Dive buddies are another variable in the equation. If your buddy is less physically able than you, you may have to help carry their equipment, tow them to shore, or help them to get in and out of their gear if they become exhausted. These unplanned activities and physical struggles all burn calories. It’s no surprise that professional divers must pass a fitness test to ensure they can handle such circumstances.

Internal thermostat

By far the most prolific way we burn calories while diving is thanks to our body’s thermoregulation.

The human body’s core internal temperature is approximately 98 F (37 C). When the internal temperature rises or, in the case of in-water activities, falls, the body tries to adjust by using internal mechanisms to return the core temperature to homeostasis. The effect is analogous to heating a cold house in winter — you can do it by lighting a fire or turning up the thermostat on the central heating, but this burns more fuel.

The water that we dive in is always considerably cooler than the 98 F (37 C) of our body core. And, in combination with this, water is 800 times denser than air and draws heat away from our bodies approximately 20 to 25 times faster. A diving exposure suit doesn’t so much ‘keep you warm’ as simply delay the process of you getting cold in an alien environment. It is not uncommon to hear divers, even returning from a long dive in tropical waters, say they feel very cold. This is the beginning of hypothermia as the body’s internal systems struggle to fight internal temperature loss. For the body to compensate for the heat loss, we increase calorie consumption.

Fuel consumption

The cooler the dive and the more challenging the conditions, therefore, the more calories we burn.

Some diving agencies have researched the calories burned during a ‘standard’ scuba dive. PADI estimates that an average shore-dive in temperate water burns as much as 600 calories per hour. This is roughly equivalent to calorie consumption while jogging. Leisurely boat dives in warm, tropical waters are estimated to burn approximately 300 calories an hour, equivalent to hiking or a brisk walk. A dive day in the tropics, with three dives a day, therefore, burns about 900 extra calories, or about 40 percent extra for an average male. You can — if you’re on a calorie-controlled diet — even note the calories you burned in your logbook.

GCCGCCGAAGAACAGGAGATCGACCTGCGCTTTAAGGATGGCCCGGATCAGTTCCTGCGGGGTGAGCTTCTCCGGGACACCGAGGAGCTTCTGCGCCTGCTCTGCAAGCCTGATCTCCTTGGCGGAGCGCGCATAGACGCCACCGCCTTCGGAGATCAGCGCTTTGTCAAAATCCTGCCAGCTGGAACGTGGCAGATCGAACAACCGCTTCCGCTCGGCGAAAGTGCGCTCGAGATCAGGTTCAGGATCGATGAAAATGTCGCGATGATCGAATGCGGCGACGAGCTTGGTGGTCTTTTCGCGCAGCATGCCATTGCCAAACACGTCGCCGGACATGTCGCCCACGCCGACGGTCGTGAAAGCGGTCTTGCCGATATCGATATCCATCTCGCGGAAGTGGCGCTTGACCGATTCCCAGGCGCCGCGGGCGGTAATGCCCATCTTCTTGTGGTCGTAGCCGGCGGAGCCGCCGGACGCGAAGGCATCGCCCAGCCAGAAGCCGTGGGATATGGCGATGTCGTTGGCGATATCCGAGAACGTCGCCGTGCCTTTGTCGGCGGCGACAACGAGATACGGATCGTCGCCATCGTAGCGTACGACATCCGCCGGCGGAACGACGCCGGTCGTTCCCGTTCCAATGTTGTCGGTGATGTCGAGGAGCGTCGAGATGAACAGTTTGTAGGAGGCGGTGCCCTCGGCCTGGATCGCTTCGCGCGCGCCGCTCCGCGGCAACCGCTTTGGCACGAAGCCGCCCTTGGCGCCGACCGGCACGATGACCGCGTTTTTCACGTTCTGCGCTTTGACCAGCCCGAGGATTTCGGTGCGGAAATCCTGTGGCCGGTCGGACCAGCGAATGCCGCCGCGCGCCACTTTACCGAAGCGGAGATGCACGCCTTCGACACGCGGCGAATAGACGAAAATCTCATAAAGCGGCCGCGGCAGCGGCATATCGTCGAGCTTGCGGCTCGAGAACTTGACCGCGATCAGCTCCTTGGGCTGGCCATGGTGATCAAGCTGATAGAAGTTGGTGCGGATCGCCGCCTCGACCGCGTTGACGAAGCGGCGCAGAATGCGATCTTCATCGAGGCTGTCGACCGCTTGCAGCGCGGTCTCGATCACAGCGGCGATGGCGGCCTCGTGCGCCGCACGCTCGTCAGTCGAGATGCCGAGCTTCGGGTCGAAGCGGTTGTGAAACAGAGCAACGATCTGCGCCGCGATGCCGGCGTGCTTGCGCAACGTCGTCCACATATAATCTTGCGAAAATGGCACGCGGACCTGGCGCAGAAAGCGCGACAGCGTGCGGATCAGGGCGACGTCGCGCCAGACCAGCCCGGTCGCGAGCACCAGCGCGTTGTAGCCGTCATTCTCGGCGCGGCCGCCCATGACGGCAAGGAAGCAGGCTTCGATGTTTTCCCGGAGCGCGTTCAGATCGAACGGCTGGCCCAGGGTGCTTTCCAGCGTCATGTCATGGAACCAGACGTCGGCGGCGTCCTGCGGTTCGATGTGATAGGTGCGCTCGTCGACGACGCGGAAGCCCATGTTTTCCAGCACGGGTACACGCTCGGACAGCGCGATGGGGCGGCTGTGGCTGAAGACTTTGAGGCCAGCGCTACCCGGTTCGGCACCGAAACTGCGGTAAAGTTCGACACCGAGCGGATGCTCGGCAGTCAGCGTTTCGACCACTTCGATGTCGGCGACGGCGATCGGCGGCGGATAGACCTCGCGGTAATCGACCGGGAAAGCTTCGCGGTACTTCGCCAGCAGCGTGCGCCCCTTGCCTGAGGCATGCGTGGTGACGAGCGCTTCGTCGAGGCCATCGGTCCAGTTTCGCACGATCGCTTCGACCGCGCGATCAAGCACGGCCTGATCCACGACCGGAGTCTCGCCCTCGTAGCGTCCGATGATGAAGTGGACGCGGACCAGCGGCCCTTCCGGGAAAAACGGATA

Scuba diving for weight loss

Given that an average person requires around 2000 to 2500 calories a day to maintain their weight, it’s easy to see why lots of repetitive diving can lead to weight loss. Even three dives a day on a tropical liveaboard can consume 36-45 percent of your usual calorie requirement.

So, the answer is yes — scuba diving does burn calories and you can lose weight when diving. But you must still expend more calories than you consume — diving is not a license to go wild at the buffet. It’s all about the energy balance. Should you dive to lose weight? No, you should dive because you’re passionate about it. The potential weight loss should be a bonus for an already fantastic sport.

Diving may help you to maintain a healthy weight and fitness. However, it’s not a workout. Each diver must still take responsibility for their health and fitness and work to ensure they are fit and healthy to be safe on each dive.